West Ham United Community Sports Trust is to compete in this year's Christmas Truce Community Tournament in Ypres.
For the third year in succession, the Premier League is marking a precious piece of football history, when soldiers ceased fire on Christmas Day 1914, before taking to no-man's land to have a kick about.
The Premier League are, for the first time, hosting two separate tournaments this year. One, for eight of Europe's elite Under-12 Academy sides and a second, a pilot community competition.
While the Hammers' Under-12s bowed out in the national finals, losing out to Arsenal in a golden-goal play-off, the Hammers' Community Sports Trust have since been invited to represent the Premier League.
They, together with a side from Tottenham Hotspur Foundation, will compete in an Under-15s seven-a-side tournament, against two sides from Belgian club KVK Westhoek.
Manchester City and Arsenal, meanwhile, are to represent England against sides from hosts Belgium, France and Germany, namely RSC Anderlecht, Club Brugge, Paris Saint-Germain, Valenciennes FC Borussia Mönchengladbach and Schalke 04.
West Ham and Spurs both set off from the Boleyn Ground on Thursday afternoon, stopping off to firstly pay their respects to the fallen West Ham Pals of the Great War.
The plaque at the Ground's entrance was first unveiled by Sir Trevor Brooking ahead of Remembrance Day 2009, with players and staff enjoying a poignant photo-call in front of the memorial.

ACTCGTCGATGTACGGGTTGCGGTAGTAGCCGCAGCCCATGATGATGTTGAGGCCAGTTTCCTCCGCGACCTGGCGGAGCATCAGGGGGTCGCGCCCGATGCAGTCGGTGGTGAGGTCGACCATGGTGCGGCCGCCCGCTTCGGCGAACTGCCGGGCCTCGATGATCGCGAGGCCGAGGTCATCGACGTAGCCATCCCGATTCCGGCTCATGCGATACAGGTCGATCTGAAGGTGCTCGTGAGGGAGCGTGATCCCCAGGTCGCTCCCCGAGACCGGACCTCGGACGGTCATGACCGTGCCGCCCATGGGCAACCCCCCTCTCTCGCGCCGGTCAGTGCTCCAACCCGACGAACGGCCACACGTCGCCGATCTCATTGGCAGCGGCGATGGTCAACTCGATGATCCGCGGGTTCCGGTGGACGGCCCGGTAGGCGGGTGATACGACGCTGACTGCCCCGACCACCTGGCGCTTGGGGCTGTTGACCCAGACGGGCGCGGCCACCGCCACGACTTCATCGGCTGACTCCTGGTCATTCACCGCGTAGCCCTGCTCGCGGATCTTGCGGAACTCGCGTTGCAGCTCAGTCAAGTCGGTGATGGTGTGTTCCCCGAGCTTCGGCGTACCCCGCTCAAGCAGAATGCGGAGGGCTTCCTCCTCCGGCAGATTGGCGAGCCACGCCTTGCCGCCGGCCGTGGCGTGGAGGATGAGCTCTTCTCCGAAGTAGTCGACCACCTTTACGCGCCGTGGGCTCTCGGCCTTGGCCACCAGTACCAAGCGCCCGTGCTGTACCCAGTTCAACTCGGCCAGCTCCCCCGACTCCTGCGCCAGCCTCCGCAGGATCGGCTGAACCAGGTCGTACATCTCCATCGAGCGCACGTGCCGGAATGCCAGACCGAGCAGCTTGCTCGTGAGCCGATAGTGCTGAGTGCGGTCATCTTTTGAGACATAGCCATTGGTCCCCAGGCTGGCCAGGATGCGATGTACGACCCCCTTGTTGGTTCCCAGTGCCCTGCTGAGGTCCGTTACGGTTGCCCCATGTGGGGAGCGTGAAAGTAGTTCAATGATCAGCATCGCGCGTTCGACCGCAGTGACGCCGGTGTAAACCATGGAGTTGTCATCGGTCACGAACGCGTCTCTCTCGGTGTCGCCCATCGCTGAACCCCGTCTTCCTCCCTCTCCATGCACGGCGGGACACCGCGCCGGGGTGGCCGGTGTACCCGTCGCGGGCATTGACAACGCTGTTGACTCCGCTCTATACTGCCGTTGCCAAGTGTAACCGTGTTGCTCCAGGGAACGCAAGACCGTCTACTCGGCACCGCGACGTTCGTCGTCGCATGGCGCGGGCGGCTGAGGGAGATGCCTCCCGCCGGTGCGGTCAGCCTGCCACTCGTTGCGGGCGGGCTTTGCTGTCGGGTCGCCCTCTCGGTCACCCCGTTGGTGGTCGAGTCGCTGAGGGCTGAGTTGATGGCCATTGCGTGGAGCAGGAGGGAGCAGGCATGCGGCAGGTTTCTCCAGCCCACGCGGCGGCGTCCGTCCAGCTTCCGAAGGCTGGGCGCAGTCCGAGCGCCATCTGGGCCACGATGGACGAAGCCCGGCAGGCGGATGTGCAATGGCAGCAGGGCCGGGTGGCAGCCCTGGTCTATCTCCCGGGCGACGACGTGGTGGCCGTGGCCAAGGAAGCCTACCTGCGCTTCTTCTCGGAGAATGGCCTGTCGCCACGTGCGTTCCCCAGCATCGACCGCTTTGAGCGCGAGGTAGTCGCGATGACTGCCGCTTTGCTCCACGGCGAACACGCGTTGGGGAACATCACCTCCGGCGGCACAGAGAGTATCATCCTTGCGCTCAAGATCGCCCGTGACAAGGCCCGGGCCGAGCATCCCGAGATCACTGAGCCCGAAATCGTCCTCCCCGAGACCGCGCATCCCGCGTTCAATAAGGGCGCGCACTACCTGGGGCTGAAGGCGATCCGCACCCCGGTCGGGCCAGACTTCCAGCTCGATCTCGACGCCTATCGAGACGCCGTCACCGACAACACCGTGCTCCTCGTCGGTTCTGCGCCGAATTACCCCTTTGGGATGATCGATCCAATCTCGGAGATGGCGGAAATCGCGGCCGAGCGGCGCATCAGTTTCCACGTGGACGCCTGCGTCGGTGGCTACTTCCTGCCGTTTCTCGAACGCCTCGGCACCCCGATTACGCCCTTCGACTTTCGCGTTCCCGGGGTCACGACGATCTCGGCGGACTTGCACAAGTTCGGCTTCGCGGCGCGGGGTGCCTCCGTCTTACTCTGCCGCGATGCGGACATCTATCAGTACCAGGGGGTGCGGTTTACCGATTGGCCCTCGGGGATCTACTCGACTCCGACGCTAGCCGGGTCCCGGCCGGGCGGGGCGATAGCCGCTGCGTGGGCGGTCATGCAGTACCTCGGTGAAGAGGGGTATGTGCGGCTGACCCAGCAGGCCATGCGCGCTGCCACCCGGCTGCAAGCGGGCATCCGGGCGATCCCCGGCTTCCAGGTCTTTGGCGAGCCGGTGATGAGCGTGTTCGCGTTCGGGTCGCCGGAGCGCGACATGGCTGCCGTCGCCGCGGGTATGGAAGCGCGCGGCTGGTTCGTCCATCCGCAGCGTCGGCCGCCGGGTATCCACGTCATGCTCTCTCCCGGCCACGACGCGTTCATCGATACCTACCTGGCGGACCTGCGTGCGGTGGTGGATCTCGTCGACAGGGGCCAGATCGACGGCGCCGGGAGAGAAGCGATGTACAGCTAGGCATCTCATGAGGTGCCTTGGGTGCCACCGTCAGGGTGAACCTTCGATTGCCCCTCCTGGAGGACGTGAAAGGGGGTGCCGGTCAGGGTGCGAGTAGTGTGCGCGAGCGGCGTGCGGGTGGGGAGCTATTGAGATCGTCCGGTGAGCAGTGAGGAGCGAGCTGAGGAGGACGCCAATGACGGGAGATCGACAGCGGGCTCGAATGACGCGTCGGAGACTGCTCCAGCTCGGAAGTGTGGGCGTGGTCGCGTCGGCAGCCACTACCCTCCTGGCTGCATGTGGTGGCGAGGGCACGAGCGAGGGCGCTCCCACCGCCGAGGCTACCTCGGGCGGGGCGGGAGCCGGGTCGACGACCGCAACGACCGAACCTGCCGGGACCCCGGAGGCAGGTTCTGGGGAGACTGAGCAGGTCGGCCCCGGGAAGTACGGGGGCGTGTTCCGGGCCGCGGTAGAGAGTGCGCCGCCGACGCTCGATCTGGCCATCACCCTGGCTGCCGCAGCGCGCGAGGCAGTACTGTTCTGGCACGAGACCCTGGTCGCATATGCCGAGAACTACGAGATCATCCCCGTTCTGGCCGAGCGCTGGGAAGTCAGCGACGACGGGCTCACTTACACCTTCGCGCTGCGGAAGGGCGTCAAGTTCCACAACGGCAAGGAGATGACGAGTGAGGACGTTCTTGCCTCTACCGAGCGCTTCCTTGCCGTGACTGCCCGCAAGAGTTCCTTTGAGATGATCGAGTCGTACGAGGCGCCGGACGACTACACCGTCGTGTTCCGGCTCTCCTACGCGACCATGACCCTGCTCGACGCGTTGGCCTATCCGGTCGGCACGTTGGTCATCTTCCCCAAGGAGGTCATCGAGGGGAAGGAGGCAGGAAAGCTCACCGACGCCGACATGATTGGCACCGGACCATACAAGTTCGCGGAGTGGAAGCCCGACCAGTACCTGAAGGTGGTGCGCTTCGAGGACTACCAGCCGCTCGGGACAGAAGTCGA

Community sports manager Rashid Abba is co-ordinating West Ham's participation and expects the trip to prove an enlightening one for his young charges.
"I'm very proud and very excited to take ten young people from the communities we work with to have a positive experience," he told whufc.com. "It's all about their journey. Most of our youngsters have never been abroad.
"We're going to experience different cultures, languages and it's more about holistic education than the competition. Yes, they'll be playing football, but they're going to learn a great deal about one another and themselves too.
"This is a great opportunity for young people to engage with the history. In World War One, there were obviously a lot of footballers who went to fight, many of whom never returned and they're part of this story too.
"We've done some great work with the Premier League and they fund many of our grant-aided projects. When we found out that we'd been selected, we felt privileged, because there's a real sense of occasion about this."